Two weeks away from returning to the U.S. Open, the tournament that saw the greatest performance of his young career, Rory McIlroy is in shambles on the golf course.
The world No. 2 continued his recent run of bad results in Columbus, missing the cut after collapsing to a second-round 79.
The Northern Irishman gamely fought back from an early quadruple bogey Thursday to put together an impressive one-under-par 71, but he couldn't find the same energy in round two. McIlroy missed great birdie chances on the first two holes and then the mistakes started rolling in.
First was a three-putt bogey on the fourth, then another dropped shot on the eighth after a poor bunker shot that failed to find the putting surface.
And as the round went on, his mistakes only got worse.
On a lay-up on the par-five 11th, McIlroy inexplicably found a lateral hazard. His ball luckily stayed up on the bank, but instead of dropping back 10-15 yards and taking the stroke penalty, McIlroy made an even graver error.
What seemed like a simple chip out turned into a nightmare, as McIlroy's ball hit the bank and shockingly flew backwards into the water. McIlroy slumped over in disbelief as the unbelievable gaffe handed him a devastating double-bogey 7 for the hole.
Oh, but there was still more.
Another three-putt on 13 meant yet another bogey and after finding the water on his tee shot and airmailing the green with a wedge on 14, McIlroy put up his second double bogey in four holes.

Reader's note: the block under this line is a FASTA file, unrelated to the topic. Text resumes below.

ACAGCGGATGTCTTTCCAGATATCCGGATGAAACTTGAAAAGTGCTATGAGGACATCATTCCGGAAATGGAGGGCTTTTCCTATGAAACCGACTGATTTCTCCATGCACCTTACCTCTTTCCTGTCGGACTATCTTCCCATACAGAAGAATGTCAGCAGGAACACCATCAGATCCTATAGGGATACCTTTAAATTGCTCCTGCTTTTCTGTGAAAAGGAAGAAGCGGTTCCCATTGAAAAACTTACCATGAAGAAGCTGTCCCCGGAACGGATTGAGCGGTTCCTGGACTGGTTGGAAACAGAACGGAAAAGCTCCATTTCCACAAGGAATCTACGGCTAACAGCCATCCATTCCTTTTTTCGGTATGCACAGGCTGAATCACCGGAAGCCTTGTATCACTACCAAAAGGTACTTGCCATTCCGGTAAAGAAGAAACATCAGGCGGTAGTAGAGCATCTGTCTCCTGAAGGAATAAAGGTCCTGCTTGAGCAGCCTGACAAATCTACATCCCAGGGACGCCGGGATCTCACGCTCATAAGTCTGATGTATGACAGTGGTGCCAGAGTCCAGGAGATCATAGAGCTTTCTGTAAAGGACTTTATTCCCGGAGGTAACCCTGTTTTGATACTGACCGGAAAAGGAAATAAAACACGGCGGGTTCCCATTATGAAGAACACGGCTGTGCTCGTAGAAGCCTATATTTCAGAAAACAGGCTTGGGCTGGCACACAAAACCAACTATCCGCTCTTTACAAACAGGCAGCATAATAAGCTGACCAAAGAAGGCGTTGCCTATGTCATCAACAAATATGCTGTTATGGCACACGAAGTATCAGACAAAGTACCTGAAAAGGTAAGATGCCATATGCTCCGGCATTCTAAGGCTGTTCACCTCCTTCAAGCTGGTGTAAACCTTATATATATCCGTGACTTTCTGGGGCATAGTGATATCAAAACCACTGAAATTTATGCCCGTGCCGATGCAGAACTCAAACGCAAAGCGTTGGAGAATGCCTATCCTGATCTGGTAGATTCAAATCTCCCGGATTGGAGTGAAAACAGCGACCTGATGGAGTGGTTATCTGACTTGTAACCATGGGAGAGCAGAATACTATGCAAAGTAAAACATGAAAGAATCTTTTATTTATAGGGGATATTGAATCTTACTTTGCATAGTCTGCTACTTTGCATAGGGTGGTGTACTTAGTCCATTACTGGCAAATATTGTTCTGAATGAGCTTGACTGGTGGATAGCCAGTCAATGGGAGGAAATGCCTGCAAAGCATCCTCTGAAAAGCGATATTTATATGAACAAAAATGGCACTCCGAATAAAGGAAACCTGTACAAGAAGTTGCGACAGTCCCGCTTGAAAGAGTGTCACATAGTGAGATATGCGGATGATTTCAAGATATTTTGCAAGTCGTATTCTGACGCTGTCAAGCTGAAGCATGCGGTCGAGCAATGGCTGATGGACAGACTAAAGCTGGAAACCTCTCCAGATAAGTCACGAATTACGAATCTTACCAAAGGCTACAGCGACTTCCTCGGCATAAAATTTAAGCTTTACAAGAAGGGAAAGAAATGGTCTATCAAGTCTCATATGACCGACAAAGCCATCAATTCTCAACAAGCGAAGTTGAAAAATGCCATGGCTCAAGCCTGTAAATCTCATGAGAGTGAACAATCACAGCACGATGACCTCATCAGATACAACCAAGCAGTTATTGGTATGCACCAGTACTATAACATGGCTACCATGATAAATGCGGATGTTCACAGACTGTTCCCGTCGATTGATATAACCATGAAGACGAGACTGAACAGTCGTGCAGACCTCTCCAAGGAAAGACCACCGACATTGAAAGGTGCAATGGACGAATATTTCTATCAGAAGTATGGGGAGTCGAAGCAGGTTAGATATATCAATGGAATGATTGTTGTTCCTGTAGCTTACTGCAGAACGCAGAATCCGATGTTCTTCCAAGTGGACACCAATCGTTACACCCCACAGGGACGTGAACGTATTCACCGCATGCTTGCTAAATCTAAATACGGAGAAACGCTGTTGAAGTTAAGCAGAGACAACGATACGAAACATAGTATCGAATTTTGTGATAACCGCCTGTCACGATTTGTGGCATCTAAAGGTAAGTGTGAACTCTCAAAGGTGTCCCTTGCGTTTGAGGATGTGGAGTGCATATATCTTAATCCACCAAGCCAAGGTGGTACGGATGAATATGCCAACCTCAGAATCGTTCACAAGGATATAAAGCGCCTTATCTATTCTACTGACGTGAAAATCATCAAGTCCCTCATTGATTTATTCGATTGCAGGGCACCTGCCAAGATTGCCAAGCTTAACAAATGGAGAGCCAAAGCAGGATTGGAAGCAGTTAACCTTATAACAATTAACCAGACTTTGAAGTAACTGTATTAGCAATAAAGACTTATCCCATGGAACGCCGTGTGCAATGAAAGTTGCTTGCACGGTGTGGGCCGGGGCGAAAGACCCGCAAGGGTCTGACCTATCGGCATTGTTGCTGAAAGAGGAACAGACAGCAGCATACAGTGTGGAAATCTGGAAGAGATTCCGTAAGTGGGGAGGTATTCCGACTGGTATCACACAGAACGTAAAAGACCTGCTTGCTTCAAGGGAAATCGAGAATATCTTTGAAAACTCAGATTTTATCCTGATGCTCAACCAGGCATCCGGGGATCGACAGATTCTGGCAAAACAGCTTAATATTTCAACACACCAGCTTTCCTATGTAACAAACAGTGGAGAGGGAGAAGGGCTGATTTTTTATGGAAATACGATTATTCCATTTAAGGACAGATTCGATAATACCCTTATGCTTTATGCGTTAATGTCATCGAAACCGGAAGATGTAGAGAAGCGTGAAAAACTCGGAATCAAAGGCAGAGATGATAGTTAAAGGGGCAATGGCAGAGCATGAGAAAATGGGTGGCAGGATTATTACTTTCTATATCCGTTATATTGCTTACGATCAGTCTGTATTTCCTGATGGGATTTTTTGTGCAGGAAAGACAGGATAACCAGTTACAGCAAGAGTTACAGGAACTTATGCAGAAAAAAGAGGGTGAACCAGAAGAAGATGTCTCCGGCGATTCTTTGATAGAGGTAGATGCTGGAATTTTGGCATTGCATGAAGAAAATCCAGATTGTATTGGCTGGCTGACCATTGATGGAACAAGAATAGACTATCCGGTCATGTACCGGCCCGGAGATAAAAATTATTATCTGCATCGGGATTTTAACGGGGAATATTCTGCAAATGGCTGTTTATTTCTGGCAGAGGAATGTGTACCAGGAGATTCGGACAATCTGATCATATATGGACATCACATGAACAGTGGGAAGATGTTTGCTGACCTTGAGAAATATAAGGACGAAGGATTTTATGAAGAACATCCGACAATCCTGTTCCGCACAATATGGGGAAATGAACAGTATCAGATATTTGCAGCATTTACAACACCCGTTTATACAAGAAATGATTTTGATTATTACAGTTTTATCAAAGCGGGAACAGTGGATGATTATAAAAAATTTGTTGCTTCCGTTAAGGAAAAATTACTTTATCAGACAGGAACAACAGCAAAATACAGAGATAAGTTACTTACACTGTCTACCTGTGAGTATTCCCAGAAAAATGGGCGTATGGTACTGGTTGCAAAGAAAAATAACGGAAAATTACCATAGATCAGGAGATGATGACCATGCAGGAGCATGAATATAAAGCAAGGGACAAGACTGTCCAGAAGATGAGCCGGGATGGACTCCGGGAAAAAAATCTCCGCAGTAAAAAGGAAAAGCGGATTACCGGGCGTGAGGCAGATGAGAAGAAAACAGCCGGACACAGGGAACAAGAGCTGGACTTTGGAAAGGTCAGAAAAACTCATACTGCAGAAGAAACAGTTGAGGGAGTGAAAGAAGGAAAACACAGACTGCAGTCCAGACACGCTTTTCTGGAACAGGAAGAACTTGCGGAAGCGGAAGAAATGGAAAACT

Altogether, three bogeys, two double bogeys, not a single birdie, and just more frustration.
This was McIlroy's third straight missed cut, after early exits at the PLAYERS Championship and the BMW PGA Championship.
His flameout at Wentworth was even more notable as McIlroy missed the cut by eight shots and at one point threw his club in frustration (an action that was admittedly overplayed).
This shocking stretch of horrid play has come as somewhat of a surprise after a fast start to the season in which McIlroy placed in the top five in his first five tournaments and closed out an impressive victory at the Honda Classic in March.
Two solid rounds to start the Masters made another high finish a likely outcome, but a Saturday 77 ended McIlroy's bid and, besides a runner-up finish at the Wells Fargo Championship, his game hasn't been the same since.
McIlroy hoped this week would be the one to break his slump, as he ramped up his practice to stem his recent (admitted) lack of work on his golf game.
But in a week where he found more water hazards (six) than under par holes (five), the frustration continued and with just the FedEx St. Jude Classic to go, McIlroy is running out of time to pull his game together for Olympic.
Maybe he can return to form next week or can pull a Mickelson and go from stone cold to red hot in a major championship.
After all, for the final 14 holes of his first round (which he played in 5-under-par), McIlroy did look like the No. 2 ranked player in the world.
But he still has a great deal to fix, and barring a quick turnaround, the 23-year-old won't be in any shape to defend his U.S. Open title.
McIlroy can still play hot golf, but until he loses those ghastly cold stretches, he won't capture his second major championship any time soon.